Thursday, November 10, 2011

Health is for everybody at Royal Pride

Children come first - that makes sense - and so it was with our VSO cluster's health support for Royal Pride. Now it was the turn of parents, or, more accurately, families. It is often difficult to work out what relationship carers may have with children in Uganda. Children's carers can be aunties, uncles, grannies, friends of the family, people next door, older sisters or brothers (not necessarily that much older) – and sometimes they are just mums and dads.

Sunday 23 October was Royal Pride’s Health Day for parents. Sixty parents and carers turned up – not a bad showing for the 200 children in the school – and thousands and thousands of children (well, it just seemed like that!).
VSO volunteers were present in force, including three of the newest – Zoe, Fiona and Catherine. In fact, Catherine took the photos included in this post. The star of the show was undoubtedly Shivaun, a nutritionist working with VSO in central Uganda. She put her heart and soul into talking with parents about how to provide a good diet for their children, using food which they can afford and which is easily available.

The affordability of food is a serious issue in Uganda just now. In most of the country the problem is not so much the result of poor harvests caused by drought or the destruction of crops by rain and hail storms. That is a problem largely confined to the north and east of the country. Like Great Britain, different parts of Uganda can have quite different climates and weather. Fortunately, in most of the country both are usually good. Hence, the availability of food is not the main issue as far as ordinary people are concerned; it is its cost.  Transport costs have rocketed. There is no rail system worth speaking of in Uganda, the roads are dreadful and all diesel has to be brought in from Kenya. Rising oil price have had a significant effect on the cost of food. As a result, people are going hungry or, in the case of children, eating a very limited diet which does not provide them with the nutrients they need: malnutrition, not famine. Most families in the Mutungo area, where Royal Pride is located, eat only one meal each day. It is very important, therefore, that that precious meal is a balanced and nutritious one.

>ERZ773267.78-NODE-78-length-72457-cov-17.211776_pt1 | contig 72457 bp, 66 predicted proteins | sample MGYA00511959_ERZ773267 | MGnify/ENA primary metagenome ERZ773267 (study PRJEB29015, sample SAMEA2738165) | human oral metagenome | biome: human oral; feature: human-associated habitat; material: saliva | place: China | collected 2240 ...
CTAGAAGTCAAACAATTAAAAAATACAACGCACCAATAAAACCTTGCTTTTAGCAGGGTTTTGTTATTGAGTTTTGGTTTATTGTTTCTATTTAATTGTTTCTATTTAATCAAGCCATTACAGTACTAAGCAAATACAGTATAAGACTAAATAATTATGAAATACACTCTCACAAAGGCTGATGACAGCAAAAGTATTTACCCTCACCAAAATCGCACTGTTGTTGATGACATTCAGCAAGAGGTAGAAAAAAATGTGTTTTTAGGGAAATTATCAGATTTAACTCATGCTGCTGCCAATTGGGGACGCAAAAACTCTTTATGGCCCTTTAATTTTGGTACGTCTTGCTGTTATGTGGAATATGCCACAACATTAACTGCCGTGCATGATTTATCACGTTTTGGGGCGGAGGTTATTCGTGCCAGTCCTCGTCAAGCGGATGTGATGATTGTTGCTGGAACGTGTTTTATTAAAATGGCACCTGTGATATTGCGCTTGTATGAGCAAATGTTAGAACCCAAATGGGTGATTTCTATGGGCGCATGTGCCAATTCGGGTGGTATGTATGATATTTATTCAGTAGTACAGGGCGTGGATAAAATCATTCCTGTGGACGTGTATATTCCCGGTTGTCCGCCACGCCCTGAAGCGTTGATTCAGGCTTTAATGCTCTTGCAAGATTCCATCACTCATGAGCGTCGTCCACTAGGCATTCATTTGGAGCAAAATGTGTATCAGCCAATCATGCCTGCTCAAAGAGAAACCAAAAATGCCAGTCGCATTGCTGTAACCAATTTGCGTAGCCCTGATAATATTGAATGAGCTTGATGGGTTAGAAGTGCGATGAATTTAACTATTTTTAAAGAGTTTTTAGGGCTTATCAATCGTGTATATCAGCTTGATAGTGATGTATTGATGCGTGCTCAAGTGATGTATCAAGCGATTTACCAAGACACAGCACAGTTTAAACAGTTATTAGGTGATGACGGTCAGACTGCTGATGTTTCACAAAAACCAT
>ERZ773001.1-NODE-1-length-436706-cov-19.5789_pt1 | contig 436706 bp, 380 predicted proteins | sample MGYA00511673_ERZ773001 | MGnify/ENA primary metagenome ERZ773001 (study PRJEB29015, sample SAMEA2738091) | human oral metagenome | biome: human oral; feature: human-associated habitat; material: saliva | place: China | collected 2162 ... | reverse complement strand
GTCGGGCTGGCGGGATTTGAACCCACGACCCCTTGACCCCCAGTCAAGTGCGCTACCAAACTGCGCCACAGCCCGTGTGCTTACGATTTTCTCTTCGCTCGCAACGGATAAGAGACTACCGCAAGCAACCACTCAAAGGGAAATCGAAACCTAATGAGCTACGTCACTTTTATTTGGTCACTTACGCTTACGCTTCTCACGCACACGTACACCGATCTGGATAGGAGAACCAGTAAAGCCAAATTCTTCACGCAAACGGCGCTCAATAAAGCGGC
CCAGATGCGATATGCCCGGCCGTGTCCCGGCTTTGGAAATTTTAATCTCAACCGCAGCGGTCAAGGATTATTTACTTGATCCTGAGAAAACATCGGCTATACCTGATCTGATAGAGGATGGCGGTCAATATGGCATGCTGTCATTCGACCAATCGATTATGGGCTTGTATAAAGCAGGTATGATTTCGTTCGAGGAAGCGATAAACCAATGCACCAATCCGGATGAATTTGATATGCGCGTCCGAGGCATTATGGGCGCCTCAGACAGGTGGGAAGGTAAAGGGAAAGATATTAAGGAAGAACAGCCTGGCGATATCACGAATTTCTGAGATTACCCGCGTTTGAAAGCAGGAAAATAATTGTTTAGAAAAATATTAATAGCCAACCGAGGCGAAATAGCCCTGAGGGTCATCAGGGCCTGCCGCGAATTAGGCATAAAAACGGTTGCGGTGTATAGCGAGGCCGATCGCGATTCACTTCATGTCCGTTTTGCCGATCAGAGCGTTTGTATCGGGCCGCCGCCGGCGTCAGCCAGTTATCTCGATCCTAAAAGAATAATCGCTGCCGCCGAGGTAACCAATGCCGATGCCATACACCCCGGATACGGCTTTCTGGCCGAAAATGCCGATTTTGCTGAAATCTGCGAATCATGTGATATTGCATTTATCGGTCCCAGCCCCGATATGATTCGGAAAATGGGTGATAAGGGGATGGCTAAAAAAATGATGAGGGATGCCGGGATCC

Uganda’s inflation rate is a whopping 30% - rather different from the 5% inflation which is causing the British much angst just now. However, food inflation is over 50%. Week after week, the costs of staple foods steadily increase. Each month prices can rise by half as much again, or can even double. So, learning how to feed your children well, within a very limited budget, is precious knowledge. That knowledge was what Shivaun was sharing with her listeners. 
It wasn’t just chalk and talk either. Shivaun used lots of visual materials, for example. She even took her group outside to play a game, matching photographs of different local foodstuffs to four categories of food that are needed for a balanced diet. The parents really enjoyed the game, probably the first active learning they have experienced in any school they have ever attended!

Meanwhile, in another group, Jean used Mango Tree posters* on various health-related topics to complement Shivaun’s work. She covered topics such as how to avoid malaria through using treated mosquito nets and about effective hand washing to avoid other diseases.

This being Uganda, not everyone arrived for the 2pm start! We had agreed on a 'stations' approach so, as more parents arrived, volunteers, supported by members of the school community acting as interpreters, took turns to talk with groups about the posters. Then we all switched round with Shivaun taking the other half of parents for their turn on healthy eating - you get the picture.
At one stage in the proceedings Jean, Finlay and Stuart did a bit of weighing and measuring of those pupils who had allegedly not participated in that exercise six weeks previously. We say 'allegedly' because Finlay remembered at least three children whom he had encountered last time, notably Victor who obviously enjoys being weighed and measured.

All in all it was a very successful afternoon. Godfrey expressed his grateful thanks and volunteers enjoyed the song of appreciation sung by the choir. We all enjoyed our day and, hopefully, some of the messages will have got through.

This cluster activity is part of what VSO is about. Like us, all volunteers have their various ‘day jobs’: in education, children’s homes, business development, child protection, publicity and marketing and in health facilities and hospitals. Events like the health day are over and above this work. They give us a chance to share our skills and experience in a different context, and to meet members of the community on a different footing. Above all, though, it is fun!

*  Mango Tree is an innovative educational business which makes teaching and learning resources out of locally available and recycled materials.

You may also be interested in the following post:

Being well, doing well: VSO health screening day for Royal Pride Community Academy

By the way, this is a post written collaboratively by Stuart and me (as a number of them are) as I was unwell at the time of the Parents' Day and couldn't go. I wrote the post while recuperating in the UK. Still there at time of writing this note (21/11/2011).

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